Lewis said he didn’t become aware of Tiananmen until 2009, when he was in high school. He learned more about it as a University of Iowa grad student, when a Chinese cinema class screened the 1995 documentary, “Gate of Heavenly Peace.”   Lewis also praised “No,” a 2012 film about Chile’s former military dictatorship, for a storyline encouraging citizens to set aside their fears – in that case, by casting votes.   
 
How to prompt change
 
The students wondered what it might take to bring about positive change.
 
Shen suggested it begins with asking questions – “within reason, within some safe zone,” he added, acknowledging some risks.
 
 “Pretty much everyone in China should think about why the air is so polluted, why the food is not safe, why millions of babies are poisoned by … milk powder,” Shen said.  A simple question asked will send a chain of reaction.
 
 “If you just ask a question,” Shen added, “… no matter how loud the propaganda machines are, you would be surprised” at the results.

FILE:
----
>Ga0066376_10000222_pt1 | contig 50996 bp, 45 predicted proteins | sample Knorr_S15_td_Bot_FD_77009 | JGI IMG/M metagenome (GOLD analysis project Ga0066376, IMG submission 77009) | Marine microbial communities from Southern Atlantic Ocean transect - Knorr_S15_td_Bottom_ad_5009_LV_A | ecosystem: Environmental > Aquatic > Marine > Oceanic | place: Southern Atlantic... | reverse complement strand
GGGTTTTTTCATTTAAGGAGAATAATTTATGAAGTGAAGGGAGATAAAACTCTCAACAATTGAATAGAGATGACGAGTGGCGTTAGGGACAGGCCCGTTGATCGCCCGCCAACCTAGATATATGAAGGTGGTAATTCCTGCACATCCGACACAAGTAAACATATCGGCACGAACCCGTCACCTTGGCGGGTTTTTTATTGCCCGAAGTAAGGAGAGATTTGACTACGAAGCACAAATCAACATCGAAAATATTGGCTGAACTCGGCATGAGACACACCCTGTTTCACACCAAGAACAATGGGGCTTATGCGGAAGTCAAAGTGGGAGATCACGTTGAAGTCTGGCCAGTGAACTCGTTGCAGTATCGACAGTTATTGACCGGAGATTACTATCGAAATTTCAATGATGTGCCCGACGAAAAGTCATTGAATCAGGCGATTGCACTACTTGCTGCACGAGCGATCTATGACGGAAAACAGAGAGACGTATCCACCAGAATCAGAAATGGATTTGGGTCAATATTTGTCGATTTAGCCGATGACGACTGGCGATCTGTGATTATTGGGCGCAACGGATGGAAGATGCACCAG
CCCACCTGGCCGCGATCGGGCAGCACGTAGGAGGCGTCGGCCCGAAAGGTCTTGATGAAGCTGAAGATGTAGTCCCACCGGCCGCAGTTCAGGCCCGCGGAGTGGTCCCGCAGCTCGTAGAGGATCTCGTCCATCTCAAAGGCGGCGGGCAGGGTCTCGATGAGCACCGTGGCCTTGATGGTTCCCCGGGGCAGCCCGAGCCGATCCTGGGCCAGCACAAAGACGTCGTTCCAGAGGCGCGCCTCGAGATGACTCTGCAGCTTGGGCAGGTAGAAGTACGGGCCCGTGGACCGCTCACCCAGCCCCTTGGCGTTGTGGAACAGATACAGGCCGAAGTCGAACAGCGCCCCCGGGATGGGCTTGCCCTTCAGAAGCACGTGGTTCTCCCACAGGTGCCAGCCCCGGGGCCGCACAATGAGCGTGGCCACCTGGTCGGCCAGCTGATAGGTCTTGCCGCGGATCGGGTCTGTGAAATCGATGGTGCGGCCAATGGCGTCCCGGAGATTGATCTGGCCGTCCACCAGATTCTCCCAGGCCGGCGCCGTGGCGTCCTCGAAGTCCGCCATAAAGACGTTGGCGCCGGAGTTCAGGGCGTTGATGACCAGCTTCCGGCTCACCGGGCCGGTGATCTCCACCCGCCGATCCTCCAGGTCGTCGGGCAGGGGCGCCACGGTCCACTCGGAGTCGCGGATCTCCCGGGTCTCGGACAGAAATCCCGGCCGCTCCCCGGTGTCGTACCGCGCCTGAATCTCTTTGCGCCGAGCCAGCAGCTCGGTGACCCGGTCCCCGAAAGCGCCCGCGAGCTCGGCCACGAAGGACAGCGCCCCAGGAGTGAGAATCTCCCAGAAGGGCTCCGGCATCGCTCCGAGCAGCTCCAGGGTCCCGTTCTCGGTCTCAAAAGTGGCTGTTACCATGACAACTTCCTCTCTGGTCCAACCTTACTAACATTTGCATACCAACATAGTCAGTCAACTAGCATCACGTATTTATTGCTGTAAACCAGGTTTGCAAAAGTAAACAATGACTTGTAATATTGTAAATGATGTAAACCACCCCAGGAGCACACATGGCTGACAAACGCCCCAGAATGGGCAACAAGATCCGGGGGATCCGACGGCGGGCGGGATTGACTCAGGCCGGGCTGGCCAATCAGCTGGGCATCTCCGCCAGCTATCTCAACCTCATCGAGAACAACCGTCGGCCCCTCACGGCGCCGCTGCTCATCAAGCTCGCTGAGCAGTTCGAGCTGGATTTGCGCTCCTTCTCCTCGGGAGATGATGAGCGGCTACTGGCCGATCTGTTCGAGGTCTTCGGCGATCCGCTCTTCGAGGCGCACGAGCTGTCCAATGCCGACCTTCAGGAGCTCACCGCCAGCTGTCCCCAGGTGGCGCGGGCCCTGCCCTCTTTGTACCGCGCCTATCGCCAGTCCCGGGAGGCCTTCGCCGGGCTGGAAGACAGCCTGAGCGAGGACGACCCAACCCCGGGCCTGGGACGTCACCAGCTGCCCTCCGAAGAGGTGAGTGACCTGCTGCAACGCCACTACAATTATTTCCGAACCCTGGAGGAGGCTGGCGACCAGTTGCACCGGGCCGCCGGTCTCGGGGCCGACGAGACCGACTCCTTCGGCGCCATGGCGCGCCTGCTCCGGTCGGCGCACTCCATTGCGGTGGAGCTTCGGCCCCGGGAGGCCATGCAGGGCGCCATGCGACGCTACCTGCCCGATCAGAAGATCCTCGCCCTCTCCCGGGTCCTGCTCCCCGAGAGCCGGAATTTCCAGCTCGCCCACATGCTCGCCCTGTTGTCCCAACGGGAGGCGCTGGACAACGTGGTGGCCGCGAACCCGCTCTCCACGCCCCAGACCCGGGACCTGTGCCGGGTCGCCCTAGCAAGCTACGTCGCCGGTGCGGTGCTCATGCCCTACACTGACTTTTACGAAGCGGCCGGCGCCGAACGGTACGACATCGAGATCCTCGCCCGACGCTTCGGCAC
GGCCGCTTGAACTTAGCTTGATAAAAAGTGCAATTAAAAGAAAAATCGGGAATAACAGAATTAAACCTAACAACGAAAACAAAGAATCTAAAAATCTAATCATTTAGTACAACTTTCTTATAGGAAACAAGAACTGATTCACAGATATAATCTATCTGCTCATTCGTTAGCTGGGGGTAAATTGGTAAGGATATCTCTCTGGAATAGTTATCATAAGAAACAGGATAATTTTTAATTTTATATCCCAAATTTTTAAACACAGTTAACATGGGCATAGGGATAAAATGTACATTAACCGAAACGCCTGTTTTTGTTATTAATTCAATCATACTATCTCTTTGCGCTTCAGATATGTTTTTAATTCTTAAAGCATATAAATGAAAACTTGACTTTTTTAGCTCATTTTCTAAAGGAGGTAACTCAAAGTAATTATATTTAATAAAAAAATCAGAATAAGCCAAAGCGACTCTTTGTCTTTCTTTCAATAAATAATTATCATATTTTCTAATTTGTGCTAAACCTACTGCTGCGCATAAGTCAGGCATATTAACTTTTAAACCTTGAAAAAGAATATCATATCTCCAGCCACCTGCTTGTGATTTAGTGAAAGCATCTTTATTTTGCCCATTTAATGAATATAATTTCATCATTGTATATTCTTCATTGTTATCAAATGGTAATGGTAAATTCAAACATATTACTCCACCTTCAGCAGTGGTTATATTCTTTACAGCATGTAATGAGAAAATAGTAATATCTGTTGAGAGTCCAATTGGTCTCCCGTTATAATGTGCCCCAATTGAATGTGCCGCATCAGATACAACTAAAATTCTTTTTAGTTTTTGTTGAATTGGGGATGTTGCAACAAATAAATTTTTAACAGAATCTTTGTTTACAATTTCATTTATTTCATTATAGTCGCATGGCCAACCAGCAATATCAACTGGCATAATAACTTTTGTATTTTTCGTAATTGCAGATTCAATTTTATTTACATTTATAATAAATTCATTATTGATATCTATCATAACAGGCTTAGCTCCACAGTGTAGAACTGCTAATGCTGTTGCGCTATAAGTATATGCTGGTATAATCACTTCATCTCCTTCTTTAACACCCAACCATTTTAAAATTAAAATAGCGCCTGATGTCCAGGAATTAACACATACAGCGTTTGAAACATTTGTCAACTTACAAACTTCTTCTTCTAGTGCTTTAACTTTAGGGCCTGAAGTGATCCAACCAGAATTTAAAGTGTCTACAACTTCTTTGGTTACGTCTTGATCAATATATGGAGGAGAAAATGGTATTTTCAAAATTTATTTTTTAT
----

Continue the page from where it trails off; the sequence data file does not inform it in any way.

You May Like

Ukraine Purges Interior Ministry Leadership With Pro-Russian Ties

Interior Minister Avakov says 91 people 'in positions of leadership' have been fired, including 8 generals found to have links to past pro-Moscow governments More

US Airlines Point to Additional Problems of any Ebola Travel Ban

Airline officials note that even under travel ban, they may not be able to determine where passenger set out from, as there are no direct flights from Liberia, Guinea or Sierra Leone More

Nigerian President to Seek Another Term

Goodluck Jonathan has faced intense criticism for failing to stop Boko Haram militants More

This forum has been closed.
Comment Sorting
Comments
     
by: Sun from: Taipei
June 04, 2014 7:08 AM
PRC leaders are still repressing their people. In these 25 years, nothing has been improved in China mainland under the rule of the selfish communist party. PRC is steadily going the way linked to its collapse.


by: Anonymous
June 04, 2014 3:16 AM
I thought the Tianamen protests were originally about cafeteria food and student living conditions? The CCP is not the only one who is trying to rewrite history, but these things happen a lot anyways.

Featured Videos

Your JavaScript is turned off or you have an old version of Adobe's Flash Player. Get the latest Flash player.
Talks to Resume on Winter Gas for Ukrainei
X
Al Pessin
October 25, 2014 4:21 PM
Ukrainian and Russian officials will meet again next week in an effort to settle their dispute over natural gas supplies that threatens to leave Ukraine short of heating fuel for the coming winter. VOA’s Al Pessin reports from London the dispute is complex, and has both economic and geopolitical dimensions.
Video

Video Talks to Resume on Winter Gas for Ukraine